Ethical consideration also plays a crucial role in credit decision making. Credit decisions made are supposed to be procedural and involve best practices. One cannot properly handle debtors without good ethics. Documenting a code of ethics helps businesses to guide their decision makers to the preeminent ethical decisions (Malgaco, 2004). When proper practices of debt collection or credit terms extended to customers are not ethical, or up to standard, such decisions could negatively impact business. The business may lose customers or have a bad reputation hence have difficulty in retaining and attracting new customers (Quast, 2011). Practicing good ethics during formulation of credit decisions and policies will ensure that the business is approachable and the type of service extended to customers will be good. These favorable business ethics will have several positive effects such as customer loyalty and good communication between the business and clients (Nexum, n.d). The overall effect will be good cash flow and minimal bad debt. Good ethics equally applies to customers who are also required to employ good ethics during their dealing with businesses. Their otherwise bad business ethics could lead them to being listed under credit boards and their credibility destroyed (Jones & Middleton, 2007). The customer should aim to improve on their credit rating something which will influence their future access to credit facilities.
In conclusion, credit policy plays a very important role in the growth and development of business. It provides the guidelines to control debtors, an asset, which if not checked can have a negative impact on the liquidity and profitability of business. During formulation of credit policies and decisions, ethical considerations should also be followed since good ethics is what will determine the nature of the relationship between the business and the customers. A good credit policy protects and benefits both the business and its customers.
List of References
ABC-Amega, 2014. Basic Outline for Developing a Credit Policy [Online] (Updated Nov 2015) available at :< http://www.abc-amega.com/articles/credit-management/developing-a-credit-policy>[Accessed 11 May. 2016]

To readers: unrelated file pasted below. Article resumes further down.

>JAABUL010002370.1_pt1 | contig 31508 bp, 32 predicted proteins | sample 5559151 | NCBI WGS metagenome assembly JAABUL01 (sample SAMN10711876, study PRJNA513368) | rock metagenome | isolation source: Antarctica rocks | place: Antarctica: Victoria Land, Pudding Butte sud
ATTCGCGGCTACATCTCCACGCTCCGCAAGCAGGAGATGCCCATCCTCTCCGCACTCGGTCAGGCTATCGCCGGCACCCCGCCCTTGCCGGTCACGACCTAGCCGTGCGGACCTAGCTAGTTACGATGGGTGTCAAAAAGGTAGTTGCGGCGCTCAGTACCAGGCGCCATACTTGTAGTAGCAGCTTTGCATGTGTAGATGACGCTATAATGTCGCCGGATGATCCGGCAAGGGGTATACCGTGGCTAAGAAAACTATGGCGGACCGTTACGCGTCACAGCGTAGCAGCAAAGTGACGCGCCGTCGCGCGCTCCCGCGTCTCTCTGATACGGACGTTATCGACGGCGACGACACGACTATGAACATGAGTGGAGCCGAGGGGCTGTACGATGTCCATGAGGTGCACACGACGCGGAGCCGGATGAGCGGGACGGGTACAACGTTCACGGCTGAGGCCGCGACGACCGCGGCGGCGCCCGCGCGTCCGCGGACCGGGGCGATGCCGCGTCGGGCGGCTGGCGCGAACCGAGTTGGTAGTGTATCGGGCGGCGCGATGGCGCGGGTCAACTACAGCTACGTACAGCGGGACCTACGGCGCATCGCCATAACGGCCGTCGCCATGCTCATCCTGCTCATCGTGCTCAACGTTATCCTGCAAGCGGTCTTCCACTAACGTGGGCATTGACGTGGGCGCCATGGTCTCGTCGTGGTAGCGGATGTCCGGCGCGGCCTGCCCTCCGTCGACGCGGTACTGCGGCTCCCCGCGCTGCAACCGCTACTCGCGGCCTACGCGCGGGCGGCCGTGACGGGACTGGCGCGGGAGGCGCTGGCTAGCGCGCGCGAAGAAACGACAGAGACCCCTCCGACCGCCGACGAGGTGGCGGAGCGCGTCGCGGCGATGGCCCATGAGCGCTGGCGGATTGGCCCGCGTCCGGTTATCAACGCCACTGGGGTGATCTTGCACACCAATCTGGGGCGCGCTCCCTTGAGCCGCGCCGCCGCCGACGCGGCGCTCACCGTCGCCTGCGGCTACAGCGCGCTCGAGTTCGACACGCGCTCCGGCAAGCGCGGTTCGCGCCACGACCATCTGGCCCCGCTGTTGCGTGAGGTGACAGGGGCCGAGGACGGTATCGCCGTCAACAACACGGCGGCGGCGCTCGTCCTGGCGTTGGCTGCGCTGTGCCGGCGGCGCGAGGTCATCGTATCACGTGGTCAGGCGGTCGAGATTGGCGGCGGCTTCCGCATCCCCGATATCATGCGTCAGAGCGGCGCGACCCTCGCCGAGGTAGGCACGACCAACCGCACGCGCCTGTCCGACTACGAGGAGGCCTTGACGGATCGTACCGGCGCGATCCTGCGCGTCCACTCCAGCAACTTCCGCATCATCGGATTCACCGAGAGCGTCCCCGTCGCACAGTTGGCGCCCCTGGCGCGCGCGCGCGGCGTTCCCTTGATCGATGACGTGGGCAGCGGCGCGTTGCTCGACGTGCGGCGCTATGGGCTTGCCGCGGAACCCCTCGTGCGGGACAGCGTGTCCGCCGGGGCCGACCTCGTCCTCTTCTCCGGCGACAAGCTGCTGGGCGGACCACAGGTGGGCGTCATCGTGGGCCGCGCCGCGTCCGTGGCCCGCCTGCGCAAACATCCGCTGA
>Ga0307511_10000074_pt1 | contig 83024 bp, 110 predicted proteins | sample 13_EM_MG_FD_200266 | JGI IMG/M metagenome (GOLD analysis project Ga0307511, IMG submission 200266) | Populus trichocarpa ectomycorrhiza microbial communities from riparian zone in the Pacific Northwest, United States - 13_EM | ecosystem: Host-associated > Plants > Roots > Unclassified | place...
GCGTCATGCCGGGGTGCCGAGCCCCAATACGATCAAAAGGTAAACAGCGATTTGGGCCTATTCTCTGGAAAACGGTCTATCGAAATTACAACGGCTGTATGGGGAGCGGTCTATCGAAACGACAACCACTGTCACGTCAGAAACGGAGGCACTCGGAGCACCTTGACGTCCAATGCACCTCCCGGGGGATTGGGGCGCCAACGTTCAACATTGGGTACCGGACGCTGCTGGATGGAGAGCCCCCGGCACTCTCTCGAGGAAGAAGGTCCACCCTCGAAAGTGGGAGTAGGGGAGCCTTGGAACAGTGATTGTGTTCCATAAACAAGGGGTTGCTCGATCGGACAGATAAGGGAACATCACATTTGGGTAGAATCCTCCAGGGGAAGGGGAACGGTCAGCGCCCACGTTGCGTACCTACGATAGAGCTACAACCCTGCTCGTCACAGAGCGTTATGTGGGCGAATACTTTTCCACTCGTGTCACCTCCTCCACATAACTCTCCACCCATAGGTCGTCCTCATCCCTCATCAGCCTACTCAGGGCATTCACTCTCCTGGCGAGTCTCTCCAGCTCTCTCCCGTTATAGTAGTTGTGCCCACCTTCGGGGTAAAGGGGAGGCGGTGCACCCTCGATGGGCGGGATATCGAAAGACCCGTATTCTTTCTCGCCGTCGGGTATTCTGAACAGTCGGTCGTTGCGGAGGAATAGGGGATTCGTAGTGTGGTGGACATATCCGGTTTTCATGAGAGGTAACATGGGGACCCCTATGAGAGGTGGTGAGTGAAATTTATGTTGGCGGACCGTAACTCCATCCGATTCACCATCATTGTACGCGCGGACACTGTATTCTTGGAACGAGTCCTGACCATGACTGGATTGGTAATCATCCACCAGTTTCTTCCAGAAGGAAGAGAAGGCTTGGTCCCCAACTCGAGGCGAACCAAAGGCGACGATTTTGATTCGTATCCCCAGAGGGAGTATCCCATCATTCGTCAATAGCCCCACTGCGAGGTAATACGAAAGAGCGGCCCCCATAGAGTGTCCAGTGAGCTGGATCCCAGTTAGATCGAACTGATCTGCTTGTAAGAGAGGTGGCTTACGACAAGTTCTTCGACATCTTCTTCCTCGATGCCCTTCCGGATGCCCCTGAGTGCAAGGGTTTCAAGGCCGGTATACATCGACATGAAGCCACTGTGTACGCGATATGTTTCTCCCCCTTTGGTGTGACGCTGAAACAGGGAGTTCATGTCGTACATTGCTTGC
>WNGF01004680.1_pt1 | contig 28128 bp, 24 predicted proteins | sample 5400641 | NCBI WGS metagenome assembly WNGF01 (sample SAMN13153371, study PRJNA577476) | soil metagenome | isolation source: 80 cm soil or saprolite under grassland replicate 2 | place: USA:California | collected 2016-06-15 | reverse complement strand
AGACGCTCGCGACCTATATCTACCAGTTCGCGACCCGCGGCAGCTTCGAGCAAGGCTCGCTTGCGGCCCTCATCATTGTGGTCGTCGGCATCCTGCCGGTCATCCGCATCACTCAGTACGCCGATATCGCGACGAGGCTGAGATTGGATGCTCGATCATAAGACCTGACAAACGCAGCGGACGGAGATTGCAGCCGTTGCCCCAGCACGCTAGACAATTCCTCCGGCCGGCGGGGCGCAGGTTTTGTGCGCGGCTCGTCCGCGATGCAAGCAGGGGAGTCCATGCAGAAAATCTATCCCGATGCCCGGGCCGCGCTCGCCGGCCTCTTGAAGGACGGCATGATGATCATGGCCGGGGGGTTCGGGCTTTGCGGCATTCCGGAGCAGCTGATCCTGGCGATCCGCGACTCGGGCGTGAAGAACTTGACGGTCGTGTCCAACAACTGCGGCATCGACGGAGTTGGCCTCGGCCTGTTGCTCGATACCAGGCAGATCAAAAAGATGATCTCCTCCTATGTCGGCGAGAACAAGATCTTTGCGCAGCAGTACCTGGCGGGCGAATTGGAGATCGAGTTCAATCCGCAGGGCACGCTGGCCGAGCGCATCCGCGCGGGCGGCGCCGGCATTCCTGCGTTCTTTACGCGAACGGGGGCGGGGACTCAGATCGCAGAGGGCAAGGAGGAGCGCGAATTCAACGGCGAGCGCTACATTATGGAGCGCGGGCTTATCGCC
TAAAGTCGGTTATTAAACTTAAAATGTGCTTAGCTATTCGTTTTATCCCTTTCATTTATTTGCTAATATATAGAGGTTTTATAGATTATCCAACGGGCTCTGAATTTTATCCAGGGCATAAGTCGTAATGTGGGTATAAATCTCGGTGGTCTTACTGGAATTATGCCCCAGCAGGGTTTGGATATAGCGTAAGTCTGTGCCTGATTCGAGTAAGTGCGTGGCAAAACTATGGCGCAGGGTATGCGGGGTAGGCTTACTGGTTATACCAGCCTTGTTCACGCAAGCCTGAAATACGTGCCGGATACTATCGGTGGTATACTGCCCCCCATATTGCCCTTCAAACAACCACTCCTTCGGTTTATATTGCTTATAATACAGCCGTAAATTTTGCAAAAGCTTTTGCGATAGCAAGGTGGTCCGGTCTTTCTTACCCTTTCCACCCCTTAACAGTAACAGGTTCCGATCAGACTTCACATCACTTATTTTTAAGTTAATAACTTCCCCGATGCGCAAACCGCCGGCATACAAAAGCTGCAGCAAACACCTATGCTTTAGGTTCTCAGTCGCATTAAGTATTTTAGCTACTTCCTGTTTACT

Barclays. 2016. What factors do lenders consider when making credit decisions? [Online] available at: <https://www.help.barclays.co.uk/faq/credit-rating/lender-decision.html> [Accessed 11 May. 2016]
Briggs, K. 2011. Elements of a credit policy [Online] available at :< http://kevin-briggs.co.uk/elements%20of%20a%20credit%20policy.htm> [Accessed 11 May. 2016]
Bullivant G. n.d. Crediit policy [Online] available at: <http://www.fecma.eu/media/text/ECMG-Credit%20Policy.pdf> [Accessed 11 May. 2016]
Dunn, M. 2009. Why you need a credit policy [Online] available at: <https://www.entrepreneur.com/article/202922> [Accessed 11 May. 2016]
Experian, 2016.Optimize your debt recovery strategies [Online] available at :< http://www.experian.com/business-services/debt-recovery.html> [Accessed 11 May. 2016]
Jones, J & Middleton, K. 200. Ethical Decision-Making by Consumers: The Roles of Product Harm and Consumer Vulnerability. [Online] available at :< http://link.springer.com/article/10.1007%2Fs10551-006-9109-2> [Accessed 11 May. 2016]
Kaplan, D. 2016. How Credit Policies Affect Operations and Debt Collections[Online] available at: < http://www.kaplancollectionagency.com/resource-center/advice-for-in-house-debt-collection/how-credit-policies-affect-operations-and-debt-collections/> [Accessed 11 May. 2016]
Malgaco, D. 2004. The Impact of Ethics on Decision Making [Online] available at :< https://blogs.msdn.microsoft.com/deomel/2004/12/13/the-impact-of-ethics-on-decision-making-2/> [Accessed 11 May. 2016]
Miller, C. 1999. Credit Policy [Online] available at :< https://www.crfonline.org/orc/ca/ca-1.html> [Accessed 11 May. 2016]
Nexum n.d. Importance of excellent credit policy [Online] available at: <http://www.bwaresolutions.com/credit%20policy.pdf> [Accessed 11 May. 2016]
Quast, L. 2011. How to prevent poor ethical decision making. [Online] available at: <http://www.forbes.com/sites/lisaquast/2011/12/19/how-to-prevent-poor-ethical-decision-making/#3f1522a7544a> [Accessed 11 May. 2016]